I’ve been spending all my free time lately working on my GDC talk. So, if you’re at the conference, come see me play career roulette on Friday afternoon. And if you aren’t in SF this week, I should resume posting when I get back with lots of new material from the talk.
Tripping over the Starting Line
Running is risky. Your center of mass is so far in front of your feet that you are constantly falling forward, catching yourself with each stride. You appear to be in control and stable, but in reality you are always one misstep away from catastrophic failure. (Thoughts like this are why game designers are rarely world-class sprinters.)
During development, a game can appear to be balanced, but is actually just being carried along by momentum; the instability is masked by constant change. Releasing the game at this point is like tying a runner’s shoelaces together.
When the designers cede control to the community, they quickly find the truly balanced state. Unfortunately this often results in a degenerate or random experience where entire gameplay modes are untouched, fundamental mechanics no longer have an impact, and usually the game becomes too simplified to remain interesting. Even worse, developers are often forced to incorporate the broken mechanic into a sequel or risk alienating their fan community.
How does this happen? Often it is a result of a flaw in the development process.
Early in development, when the game is being prototyped, it seems inefficient to rigorously encode the game mechanics. It is easier to just ask playtesters to refrain from using certain tactics, ignore logical loopholes, and pretend the game works in a different way than it actually does. After all, the playtesters are usually on the development team, and the prototype changes faster than the code can be updated.
The problem comes when these conventions become so firmly established that the designers start making assumptions about what the community will do based on those (false) expectations. When the game is released, the community does not respect conventions, they will exploit any tactic or loophole the game allows, ultimately breaking the balance.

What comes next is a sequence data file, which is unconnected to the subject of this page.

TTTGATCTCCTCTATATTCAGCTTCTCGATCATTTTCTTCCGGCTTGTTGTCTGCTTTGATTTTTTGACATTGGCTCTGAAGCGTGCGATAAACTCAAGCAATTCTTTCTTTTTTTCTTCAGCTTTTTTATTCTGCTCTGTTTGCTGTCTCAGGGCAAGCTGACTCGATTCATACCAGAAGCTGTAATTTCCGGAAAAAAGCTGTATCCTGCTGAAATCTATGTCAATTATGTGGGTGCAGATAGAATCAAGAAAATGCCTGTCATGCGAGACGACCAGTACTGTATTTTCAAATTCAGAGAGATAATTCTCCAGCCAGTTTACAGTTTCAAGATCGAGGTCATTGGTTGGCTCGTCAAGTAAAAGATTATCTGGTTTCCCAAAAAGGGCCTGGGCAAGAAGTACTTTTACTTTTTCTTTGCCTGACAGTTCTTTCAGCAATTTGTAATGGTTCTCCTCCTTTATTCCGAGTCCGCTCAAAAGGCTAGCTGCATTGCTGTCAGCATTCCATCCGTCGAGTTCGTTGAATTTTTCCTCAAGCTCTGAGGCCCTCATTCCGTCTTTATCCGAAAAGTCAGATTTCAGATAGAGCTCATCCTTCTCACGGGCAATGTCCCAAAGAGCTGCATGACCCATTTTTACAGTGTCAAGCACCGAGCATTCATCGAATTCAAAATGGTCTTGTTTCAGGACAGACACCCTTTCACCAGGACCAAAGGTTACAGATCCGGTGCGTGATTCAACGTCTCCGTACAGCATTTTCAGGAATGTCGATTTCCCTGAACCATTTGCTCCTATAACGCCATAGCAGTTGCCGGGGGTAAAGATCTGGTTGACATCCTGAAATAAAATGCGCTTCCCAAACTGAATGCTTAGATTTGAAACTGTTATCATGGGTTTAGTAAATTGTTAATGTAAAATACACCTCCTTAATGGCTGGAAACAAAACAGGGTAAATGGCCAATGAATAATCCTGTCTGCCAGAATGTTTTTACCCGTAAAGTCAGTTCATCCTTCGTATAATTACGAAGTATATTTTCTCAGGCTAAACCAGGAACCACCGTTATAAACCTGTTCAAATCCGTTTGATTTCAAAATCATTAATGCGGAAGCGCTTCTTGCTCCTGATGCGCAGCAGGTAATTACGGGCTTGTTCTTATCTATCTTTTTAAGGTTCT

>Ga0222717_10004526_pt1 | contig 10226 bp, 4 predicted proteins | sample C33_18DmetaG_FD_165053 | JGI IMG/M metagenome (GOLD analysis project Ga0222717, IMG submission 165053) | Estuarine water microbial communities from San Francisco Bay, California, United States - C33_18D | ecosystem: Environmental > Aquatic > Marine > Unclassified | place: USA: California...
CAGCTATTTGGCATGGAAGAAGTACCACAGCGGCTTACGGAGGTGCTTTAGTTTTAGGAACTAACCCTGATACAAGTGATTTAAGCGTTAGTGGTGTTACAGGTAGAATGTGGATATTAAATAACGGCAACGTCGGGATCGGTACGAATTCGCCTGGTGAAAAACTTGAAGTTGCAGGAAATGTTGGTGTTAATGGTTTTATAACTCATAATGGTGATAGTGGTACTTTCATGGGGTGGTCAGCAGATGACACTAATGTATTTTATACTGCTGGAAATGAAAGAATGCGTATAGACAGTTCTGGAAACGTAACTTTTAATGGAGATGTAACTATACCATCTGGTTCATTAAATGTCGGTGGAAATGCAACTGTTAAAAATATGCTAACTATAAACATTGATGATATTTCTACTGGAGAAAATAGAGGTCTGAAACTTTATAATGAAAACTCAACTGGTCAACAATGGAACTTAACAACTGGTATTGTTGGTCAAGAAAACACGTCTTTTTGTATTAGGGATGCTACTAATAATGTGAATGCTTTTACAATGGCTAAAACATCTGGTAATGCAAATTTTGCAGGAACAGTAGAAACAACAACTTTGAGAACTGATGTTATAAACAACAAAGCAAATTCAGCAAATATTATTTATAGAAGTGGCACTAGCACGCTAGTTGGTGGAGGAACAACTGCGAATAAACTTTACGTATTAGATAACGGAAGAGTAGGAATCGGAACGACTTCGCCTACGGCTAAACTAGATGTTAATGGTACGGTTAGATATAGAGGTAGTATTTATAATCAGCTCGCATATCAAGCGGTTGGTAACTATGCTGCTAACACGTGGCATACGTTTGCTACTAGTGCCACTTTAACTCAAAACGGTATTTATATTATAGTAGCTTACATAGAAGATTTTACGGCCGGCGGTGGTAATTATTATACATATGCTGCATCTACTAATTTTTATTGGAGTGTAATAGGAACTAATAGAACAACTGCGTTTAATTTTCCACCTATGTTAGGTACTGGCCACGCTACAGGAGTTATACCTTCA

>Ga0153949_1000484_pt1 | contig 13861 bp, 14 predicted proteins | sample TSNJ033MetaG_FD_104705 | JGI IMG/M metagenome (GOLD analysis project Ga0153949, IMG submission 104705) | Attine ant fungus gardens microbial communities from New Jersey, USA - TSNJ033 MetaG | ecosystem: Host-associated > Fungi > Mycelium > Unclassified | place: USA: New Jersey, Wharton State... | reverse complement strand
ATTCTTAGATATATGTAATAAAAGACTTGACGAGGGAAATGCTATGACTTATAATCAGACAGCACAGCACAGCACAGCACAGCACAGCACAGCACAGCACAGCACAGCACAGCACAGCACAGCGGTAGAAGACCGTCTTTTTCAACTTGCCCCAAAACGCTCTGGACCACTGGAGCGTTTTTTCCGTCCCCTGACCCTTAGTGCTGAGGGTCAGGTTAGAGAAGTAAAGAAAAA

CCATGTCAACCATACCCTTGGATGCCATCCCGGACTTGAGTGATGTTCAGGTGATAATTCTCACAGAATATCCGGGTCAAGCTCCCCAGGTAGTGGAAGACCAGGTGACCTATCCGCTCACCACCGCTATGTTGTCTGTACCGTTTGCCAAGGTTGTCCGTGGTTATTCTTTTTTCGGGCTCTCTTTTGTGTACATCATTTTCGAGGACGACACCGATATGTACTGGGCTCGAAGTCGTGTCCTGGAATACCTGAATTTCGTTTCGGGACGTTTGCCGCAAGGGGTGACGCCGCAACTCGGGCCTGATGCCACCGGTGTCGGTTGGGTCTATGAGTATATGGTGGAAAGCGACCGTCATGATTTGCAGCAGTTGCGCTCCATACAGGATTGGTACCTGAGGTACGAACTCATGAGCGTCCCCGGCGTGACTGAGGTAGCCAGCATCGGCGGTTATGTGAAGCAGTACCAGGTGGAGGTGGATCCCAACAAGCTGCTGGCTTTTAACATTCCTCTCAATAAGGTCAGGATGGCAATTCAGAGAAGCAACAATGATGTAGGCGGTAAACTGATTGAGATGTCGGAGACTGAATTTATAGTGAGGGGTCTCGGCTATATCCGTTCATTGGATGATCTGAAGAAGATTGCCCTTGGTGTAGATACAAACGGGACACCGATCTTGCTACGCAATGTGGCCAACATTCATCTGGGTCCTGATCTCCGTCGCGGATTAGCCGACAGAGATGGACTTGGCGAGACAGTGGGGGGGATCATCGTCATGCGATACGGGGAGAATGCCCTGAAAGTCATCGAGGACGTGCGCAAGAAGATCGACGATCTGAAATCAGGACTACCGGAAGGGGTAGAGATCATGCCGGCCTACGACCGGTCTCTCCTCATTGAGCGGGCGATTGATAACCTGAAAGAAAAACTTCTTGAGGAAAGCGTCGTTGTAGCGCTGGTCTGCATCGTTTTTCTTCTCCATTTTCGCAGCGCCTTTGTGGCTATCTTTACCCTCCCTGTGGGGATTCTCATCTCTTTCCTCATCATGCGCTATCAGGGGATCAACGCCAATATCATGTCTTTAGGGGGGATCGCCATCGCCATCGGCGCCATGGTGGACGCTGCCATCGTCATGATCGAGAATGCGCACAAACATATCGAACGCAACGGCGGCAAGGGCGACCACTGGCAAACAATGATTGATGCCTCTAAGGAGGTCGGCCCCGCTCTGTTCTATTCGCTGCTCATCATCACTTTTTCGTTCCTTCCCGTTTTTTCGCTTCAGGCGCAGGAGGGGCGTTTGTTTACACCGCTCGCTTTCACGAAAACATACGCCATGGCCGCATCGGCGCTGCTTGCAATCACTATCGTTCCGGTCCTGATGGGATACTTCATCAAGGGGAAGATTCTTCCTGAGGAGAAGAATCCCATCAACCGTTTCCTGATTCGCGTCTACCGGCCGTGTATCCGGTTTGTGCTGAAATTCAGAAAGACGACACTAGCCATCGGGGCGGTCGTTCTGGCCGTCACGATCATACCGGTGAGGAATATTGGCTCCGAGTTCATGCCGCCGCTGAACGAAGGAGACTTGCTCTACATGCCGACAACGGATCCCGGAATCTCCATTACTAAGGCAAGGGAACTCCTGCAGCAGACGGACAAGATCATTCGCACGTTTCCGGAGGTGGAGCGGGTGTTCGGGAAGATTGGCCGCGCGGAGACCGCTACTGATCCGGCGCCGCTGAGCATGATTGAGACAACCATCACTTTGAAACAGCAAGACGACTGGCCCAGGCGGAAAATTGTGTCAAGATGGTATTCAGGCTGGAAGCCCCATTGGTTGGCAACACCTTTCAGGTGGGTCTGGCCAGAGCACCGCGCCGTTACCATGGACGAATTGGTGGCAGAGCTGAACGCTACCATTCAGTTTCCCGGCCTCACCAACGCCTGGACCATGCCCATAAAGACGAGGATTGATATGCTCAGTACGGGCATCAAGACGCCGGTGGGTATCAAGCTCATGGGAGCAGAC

Isolated Game Systems
A common production tool is to organize features into prioritized lists, with the understanding that everything below a certain line has a chance of being cut. This encourages designers to create isolated game mechanics, parallel systems that do not interact with one another, so that the inevitable cuts have less impact on the surviving mechanics. These layers are frequently worked on by different designers with different goals and ideas about what the game should be.
This leads to the situation where game systems are individually balanced, but in differing, or even conflicting ways. The progression mechanics that keeps player invested in the community might break the competitive multiplayer game. Or large sections of an environment may go unused because of the way the mission objectives are placed. Usually, the most poorly balanced aspects of the game drag down the other systems, leveling any interesting nuance they might have had.
Ignoring the Skill Zenith
Designers are rarely as good at the games they develop as the people that play them. (They tend to spend more time building them than mastering them.) It is often their ability to sympathize with the “average” player that makes them good at their jobs. Unfortunately, this means that they have a blind spot and cannot always predict how the game will be played at the very highest level of skill.
Nothing wrecks game balance as fast as a community that is more skillful than the developers anticipated. Actions that were meant to be impossible or happen only through luck become fundamental to the game. The community is split between those that can execute the “impossible” tactic and those that cannot, and are no longer competitive.
No game ships with flawless balance, but by avoiding these pitfalls your game community may last long enough for you to tweak it.